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PP15 National Longitudinal Study of the Nutritional Habits of Adults with an Intellectual Disability - Analysis of Baseline Data
  1. C B Hayes1,
  2. P Duffy1,
  3. E Burke2,
  4. P McCallion3,
  5. M McCarron2
  1. 1Public Health and Primary Care, Trinity College, Dublin, Republic of Ireland
  2. 2School of Nursing and Midwifery, Trinity College, Dublin, Republic of Ireland
  3. 3School of Social Welfare, University of Albany, New York, USA


Background Adults with intellectual disability (ID) are known to have poor dietary habits and high rates of obesity. This population is thus at high risk for developing chronic conditions. Moreover, the process of de-institutionalisation is changing the way adults with ID are leading their lives and as this is a more recent phenomenon the effects of more independent living on dietary habits are largely unknown. This study provides a detailed account of the nutritional habits of older people (age 40+) with intellectual disability (ID) in Ireland.

Methods The data was collected as part of the first wave of the Intellectual Disability Supplement to the Irish Longitudinal Study on Ageing (IDS TILDA) on 753 persons with mild, moderate, severe and profound ID, to better understand their dietary habits. IDS-TILDA is a multi-wave national longitudinal study of older adults with ID. This analysis examined overall intake and variations in intake of food and beverages by age, gender, place of residence, level of ID and BMI. A multivariable analysis is currently being carried out.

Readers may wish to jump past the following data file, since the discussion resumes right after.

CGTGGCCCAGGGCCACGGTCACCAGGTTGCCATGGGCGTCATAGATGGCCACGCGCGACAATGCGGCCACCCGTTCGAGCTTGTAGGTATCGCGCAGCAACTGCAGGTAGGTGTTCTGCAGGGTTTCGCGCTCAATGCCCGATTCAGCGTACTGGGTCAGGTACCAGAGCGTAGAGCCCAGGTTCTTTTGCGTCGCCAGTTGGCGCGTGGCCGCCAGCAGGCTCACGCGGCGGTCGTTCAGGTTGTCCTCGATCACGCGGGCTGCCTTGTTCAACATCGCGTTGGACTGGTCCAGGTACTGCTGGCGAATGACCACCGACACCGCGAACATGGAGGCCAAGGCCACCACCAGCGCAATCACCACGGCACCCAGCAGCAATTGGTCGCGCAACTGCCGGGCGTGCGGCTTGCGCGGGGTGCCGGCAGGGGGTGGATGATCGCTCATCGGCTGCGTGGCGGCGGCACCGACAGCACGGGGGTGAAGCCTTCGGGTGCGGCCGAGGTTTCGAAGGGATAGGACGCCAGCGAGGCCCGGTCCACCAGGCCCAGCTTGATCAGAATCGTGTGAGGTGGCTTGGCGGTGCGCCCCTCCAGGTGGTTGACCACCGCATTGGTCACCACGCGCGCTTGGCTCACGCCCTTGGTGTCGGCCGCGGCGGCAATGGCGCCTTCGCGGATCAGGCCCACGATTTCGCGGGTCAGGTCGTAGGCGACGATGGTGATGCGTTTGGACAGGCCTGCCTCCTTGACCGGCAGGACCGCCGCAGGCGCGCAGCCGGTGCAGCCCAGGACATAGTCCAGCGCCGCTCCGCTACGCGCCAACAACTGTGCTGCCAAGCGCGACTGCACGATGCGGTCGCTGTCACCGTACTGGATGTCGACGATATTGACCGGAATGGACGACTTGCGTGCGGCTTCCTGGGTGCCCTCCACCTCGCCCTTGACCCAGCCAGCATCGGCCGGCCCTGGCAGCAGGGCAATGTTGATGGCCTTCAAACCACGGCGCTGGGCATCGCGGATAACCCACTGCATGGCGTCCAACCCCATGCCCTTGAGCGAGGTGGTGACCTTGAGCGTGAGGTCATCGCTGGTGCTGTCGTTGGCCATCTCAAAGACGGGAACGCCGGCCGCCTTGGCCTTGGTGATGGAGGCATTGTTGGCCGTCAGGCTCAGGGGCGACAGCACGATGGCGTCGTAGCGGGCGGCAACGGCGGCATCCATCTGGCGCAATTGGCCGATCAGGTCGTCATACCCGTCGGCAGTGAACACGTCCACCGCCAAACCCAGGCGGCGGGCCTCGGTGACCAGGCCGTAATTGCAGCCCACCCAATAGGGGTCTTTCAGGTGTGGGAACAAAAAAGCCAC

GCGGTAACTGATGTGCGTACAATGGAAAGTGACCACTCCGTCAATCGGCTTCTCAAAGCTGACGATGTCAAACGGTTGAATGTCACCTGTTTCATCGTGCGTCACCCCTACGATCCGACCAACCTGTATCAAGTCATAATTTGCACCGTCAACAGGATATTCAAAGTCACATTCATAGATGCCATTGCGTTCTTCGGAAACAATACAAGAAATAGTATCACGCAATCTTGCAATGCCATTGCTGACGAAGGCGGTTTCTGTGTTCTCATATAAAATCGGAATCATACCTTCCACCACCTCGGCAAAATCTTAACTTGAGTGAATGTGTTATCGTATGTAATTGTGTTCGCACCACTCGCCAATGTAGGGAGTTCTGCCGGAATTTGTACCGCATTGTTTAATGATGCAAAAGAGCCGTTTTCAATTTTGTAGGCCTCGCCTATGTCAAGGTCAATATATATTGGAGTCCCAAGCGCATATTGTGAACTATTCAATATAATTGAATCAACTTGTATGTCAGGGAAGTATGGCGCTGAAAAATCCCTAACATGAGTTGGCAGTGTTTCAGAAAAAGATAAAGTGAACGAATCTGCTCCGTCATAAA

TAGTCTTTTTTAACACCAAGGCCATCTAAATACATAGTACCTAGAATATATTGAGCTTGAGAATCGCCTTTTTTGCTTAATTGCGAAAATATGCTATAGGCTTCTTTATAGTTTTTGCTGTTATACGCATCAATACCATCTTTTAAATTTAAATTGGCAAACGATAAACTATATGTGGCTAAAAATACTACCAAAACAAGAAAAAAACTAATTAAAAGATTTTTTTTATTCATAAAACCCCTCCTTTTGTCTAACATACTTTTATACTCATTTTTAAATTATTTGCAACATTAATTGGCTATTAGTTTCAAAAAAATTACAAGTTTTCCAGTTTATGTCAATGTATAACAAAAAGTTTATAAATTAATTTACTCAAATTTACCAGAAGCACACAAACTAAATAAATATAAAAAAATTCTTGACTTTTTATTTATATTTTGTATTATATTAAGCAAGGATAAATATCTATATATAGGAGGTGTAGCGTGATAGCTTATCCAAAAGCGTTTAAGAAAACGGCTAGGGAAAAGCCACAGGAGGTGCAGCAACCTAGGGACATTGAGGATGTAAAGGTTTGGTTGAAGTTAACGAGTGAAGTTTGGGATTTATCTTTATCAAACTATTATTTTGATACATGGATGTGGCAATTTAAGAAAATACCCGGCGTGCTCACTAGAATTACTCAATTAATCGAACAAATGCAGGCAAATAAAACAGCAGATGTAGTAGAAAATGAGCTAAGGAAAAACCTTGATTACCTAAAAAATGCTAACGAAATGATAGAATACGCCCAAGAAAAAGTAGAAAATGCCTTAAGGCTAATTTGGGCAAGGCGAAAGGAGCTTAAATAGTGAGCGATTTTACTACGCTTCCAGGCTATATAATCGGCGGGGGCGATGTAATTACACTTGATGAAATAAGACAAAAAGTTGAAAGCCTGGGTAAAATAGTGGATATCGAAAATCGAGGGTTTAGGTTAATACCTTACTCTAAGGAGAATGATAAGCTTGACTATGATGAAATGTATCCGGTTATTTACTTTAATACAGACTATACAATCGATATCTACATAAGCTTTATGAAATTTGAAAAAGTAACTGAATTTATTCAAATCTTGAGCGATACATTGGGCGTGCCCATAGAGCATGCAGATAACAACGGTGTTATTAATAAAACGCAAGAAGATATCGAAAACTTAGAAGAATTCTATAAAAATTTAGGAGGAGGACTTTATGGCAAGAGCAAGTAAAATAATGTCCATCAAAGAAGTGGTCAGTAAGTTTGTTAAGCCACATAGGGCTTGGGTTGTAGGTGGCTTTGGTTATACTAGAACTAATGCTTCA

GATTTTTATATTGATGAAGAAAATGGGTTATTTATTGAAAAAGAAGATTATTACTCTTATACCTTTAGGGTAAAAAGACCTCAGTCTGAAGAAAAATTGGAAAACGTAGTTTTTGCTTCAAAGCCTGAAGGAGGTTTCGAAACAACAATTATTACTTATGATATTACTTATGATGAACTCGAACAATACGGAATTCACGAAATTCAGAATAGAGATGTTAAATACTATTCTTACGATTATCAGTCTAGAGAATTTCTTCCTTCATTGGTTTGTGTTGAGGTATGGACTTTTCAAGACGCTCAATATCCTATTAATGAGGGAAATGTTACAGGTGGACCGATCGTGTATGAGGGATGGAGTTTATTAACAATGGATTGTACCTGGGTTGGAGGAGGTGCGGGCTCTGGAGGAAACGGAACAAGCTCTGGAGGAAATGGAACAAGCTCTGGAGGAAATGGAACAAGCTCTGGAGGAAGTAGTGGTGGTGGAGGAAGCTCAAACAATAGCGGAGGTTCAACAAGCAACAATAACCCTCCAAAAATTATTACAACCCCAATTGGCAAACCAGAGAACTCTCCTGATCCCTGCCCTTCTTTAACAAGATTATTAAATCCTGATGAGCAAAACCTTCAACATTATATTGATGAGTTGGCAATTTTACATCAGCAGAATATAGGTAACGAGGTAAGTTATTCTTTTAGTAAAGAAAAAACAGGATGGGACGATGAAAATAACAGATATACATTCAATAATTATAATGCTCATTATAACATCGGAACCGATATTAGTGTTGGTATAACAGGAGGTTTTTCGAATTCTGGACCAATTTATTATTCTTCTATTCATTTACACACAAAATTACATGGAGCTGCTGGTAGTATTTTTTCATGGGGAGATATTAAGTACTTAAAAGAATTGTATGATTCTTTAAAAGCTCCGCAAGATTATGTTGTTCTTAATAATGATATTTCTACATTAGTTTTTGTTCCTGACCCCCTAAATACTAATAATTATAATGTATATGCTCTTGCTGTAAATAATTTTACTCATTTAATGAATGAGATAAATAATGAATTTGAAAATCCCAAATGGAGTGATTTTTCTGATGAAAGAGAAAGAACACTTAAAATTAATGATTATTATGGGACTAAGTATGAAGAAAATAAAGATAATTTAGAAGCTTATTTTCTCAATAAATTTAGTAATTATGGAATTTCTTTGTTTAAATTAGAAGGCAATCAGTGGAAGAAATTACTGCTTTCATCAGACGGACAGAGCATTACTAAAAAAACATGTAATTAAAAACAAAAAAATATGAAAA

Results Overall, carbohydrate, dairy and meat intake were broadly in keeping with recommended guidelines although milk intake was poor (38% reporting never or rarely drinking milk). Fruit intake was also poor, (25% reporting eating two or more portions per day), although 50% of all participants reported drinking fruit juice daily. One-third of participants reported eating more than one portion of vegetables per day. Age and gender had little effect on nutritional habits. Preliminary analysis showed that those with mild/moderate ID were more likely eat more bread (p < 0.001), eat less meat (p < 0.05), vegetables (p < 0.05) and dairy products (p < 0.05) than those with severe or profound ID. They were also more likely to be obese (p < 0.05) and much more likely to live independently or with family (p < 0.001) reflecting greater autonomy in their food choices.

Conclusion The study demonstrated important differences in dietary habits between those with mild /moderate ID who were much more likely to live independently or with family compared to those with severe/profound ID who were more likely to be in residential care. It highlighted a number of areas where the dietary habits of older adults with ID could be improved. As the data provides detailed analysis on the dietary habits of a national sample of older people with ID for the first time, it will inform the development of nutritional policy advice for this group of people and their carers.

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